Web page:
Note on Thoreau and the Wild Spaces of Literature
Mark O'Neil

Once I thought for a long time sitting in the Blimpie's near the store where I work how I never chose to learn to read, that I was made, coerced into reading, that not only a little but actually a great deal of pressure had been placed upon me when I was too young to understand things, they said, essentially, that I had better learn to read, that if I didn't learn to read there was something wrong with me, I had better be like the others, do as I was told, I would be beaten, spanked, ridiculed, harmed in some way, this was way before timeouts; I was expected to learn the reading, the language, I couldn't help it, it was irresistible, there was nothing I could do against them because they are so powerful, I was made, made to learn the language, the language that makes up my mind, the space I live in; see? I am made, manufactured. Understand? The mind that they made in me is not very spacious because the mind that is my real mind is hiding. Language, like everything else is empty, meaning it has no independent basis for existence -- it cannot exist without me. Language only lives insofar as I hide myself inside it.
For me a long time, the time I sat thinking at the Blimpie's, is about 15 minutes. My life is meted out into 15 minute intervals. It was on a 15 minute break that I found the space in which to have the thought that all of thoughts I had ever had were in fact not my own. Like Thoreau wrote, to use language is to sculpt not in stone but in the very breath of life itself, so as sculpture is three dimensional and architecture little more than sculpture you can get inside of, my language is an actual place, a space made out of the breath of life itself, your breath and your life, reader, for I can only piggy-back on your soul here; so we are inside one space that is made of the language I am using and I can only guess, the more I write, the more you read, the more we will, might, come to think alike, and maybe, as in the more subtle of the Buddha's teachings, something I can't ever know will suddenly become apparent to you, will appear in your own mind as your own thought, I think it is called The Mind Seal, though that's not it since that is in English, meaning that is a translation and a translation only -- to reiterate; your mind is not your real mind; the mind you know has been manufactured.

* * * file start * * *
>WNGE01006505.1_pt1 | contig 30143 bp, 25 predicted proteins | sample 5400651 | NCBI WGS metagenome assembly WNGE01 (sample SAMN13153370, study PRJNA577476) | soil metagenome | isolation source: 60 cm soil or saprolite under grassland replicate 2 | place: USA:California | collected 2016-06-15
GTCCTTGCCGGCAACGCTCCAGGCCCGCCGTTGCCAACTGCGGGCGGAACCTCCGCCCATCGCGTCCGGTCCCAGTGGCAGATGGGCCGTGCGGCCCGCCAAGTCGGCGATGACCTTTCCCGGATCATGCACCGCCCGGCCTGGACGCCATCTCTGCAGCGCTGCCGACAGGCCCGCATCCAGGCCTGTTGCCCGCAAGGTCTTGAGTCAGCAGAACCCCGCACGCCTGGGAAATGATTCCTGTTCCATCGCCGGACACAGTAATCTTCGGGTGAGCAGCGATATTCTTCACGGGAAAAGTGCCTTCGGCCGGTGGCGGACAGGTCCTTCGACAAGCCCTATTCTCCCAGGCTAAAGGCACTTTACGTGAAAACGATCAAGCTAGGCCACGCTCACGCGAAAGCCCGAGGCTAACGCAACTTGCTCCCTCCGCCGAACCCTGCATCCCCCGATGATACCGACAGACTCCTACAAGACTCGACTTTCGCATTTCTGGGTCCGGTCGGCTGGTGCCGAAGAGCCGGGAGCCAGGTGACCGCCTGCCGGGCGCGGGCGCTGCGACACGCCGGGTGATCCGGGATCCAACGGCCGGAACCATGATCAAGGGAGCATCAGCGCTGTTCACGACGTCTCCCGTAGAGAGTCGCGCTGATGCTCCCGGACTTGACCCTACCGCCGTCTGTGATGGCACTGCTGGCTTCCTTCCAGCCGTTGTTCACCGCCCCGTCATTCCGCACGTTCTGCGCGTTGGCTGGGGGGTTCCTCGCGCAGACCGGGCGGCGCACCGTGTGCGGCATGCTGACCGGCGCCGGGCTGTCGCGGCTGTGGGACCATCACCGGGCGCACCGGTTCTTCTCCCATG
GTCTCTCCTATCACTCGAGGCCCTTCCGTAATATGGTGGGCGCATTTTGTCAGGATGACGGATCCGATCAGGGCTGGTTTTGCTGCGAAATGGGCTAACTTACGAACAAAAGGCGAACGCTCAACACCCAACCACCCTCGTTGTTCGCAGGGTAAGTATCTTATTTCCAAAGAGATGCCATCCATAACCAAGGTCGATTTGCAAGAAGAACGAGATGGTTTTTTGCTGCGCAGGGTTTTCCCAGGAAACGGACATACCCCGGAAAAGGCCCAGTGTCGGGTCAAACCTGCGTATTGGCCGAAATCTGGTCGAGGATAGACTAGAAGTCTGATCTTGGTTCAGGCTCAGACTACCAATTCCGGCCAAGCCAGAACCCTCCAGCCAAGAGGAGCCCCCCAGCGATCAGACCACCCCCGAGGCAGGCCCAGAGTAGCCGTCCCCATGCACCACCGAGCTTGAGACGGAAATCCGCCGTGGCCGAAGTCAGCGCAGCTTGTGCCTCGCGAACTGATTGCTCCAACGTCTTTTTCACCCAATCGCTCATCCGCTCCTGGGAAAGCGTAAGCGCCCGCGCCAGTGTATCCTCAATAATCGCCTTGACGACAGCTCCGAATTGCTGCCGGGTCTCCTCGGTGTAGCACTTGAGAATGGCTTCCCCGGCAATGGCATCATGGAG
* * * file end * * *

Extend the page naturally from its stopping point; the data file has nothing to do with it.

It was actually after having read the Thoreau thing cited above that I thought Thoreau's thought on having other ancient people's thoughts by breathing their language into my own soul; I was in fact achingly aware of myself then for I thought maybe something was going to come blasting out of my ass that would rocket me into some ethereal wasteland divorced from this reality, some über-language of the super-literate; but the truth was that the table where my soda sat and Walden lay splayed open was never more ordinary than just then and nothing so foreign than the language of literature, poesy, prosody, all warped somehow into rhetoric in these wild spaces where the soul comes creeping back to claim some of its own space in all of this life's busyness that is made of anything but language; space that is identical with the very possibility of awareness.